Chicken temp chart and other poultry meats

Poultry meat which includes chicken products as well as turkey and game meats has a different cooking temperature chart. This type of meat is quite more sensitive and is not advised in any way to be eaten rare. Poultry is associated with the pathogen Salmonella which requires proper cooking to be eradicated. As such, your chicken temperature chart must indicate a minimum cooking temperature of 165°F. This applies to all parts of a chicken or turkey including thighs, breast meat, giblets, and others. A similar cooking temperature is advised for ground poultry meat including ground chicken and turkey. 

Related to poultry, egg dishes, and related products mixed with raw eggs require to be cooked to at least 160°F.


Minimum cooking temp for fish and other kinds of seafood

Because seafood, particularly fish and shellfish, have less cartilage than meats and poultry, they require less heating treatment. The general rule for these raw materials is to reach the internal temperature of at least 145°F for only 15 seconds. Seafood would have an opaque to shiny white cooked color as an indication of its doneness.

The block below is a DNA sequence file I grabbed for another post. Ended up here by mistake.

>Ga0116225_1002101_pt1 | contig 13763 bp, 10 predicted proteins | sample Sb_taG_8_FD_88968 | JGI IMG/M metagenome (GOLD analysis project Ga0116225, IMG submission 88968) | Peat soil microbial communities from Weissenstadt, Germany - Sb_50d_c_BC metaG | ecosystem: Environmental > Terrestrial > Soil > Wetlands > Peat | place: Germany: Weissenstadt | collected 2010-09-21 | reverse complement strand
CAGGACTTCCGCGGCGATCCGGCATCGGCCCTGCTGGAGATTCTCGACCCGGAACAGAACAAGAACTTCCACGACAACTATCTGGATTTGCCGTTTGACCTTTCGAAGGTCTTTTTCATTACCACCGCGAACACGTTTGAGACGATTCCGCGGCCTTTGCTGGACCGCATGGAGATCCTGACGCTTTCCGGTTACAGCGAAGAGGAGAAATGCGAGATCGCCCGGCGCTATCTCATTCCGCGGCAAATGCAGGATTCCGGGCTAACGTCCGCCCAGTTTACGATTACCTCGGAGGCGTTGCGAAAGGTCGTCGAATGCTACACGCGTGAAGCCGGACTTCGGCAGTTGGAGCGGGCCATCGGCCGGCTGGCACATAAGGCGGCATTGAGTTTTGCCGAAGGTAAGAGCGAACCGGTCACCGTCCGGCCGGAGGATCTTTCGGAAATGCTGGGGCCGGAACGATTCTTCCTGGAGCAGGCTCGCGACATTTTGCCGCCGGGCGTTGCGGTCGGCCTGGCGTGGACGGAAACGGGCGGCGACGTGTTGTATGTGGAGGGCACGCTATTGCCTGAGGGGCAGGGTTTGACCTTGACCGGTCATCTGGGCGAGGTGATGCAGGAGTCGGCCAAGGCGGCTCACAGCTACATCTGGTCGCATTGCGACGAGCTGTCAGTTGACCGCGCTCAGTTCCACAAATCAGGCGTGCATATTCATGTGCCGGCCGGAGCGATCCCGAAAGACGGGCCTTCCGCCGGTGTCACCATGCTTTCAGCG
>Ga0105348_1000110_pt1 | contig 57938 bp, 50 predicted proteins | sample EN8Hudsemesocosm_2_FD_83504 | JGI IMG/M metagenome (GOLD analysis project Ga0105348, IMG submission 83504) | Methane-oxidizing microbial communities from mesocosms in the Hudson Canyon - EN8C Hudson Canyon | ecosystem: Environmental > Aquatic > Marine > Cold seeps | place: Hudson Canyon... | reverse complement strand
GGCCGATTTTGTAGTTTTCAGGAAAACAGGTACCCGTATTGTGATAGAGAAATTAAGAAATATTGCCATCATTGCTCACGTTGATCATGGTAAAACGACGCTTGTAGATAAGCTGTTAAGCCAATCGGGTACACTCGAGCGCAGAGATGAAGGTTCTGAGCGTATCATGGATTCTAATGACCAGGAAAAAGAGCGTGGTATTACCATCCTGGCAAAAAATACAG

Important cooking temperature documents

Monitoring your cooking temperature logs make up a huge chunk of your HACCP plan. Complete documentation of your cooking processes is required to emphasize that your HACCP food safety system is well-established.

Here are some of the documents needed in relation to this requirement.

1. Cooking temperature chart. This document contains the prescribed temperatures for cooking specific ingredients in your process operations.

2. Cooking chapter with proper hazard analyses in your HACCP plan. This segment includes the analysis of hazards you are trying to eliminate or control as well as the rationale of applying cooking to the material. This document must also include the monitoring procedures as well as verification activities involved when checking your cooking temperature logs.

3. Cooking log to register the results. This document will act as your monitoring form for logging temperature checks on your cooking operations. Our cooking log template was built taking into account the necessary information needed in monitoring as well as in cases of non-compliance to the established critical limits. What's even better is that this template is completely customizable and you can edit every section to fit your operations.

4. Consumer advisory to protect highly susceptible customers. An advisory is a written statement for your consumers notifying them of the risk of consuming raw or undercooked food.


Not sure where to start with your food safety checklists? Don't have enough time? Our platform at FoodDocs can direct you through the HACCP processes and get your cooking temperatures chart done in no time. Become HACCP compliant in just 1 hour and make sure all your cooking temperature charts and logs are in place by using our services.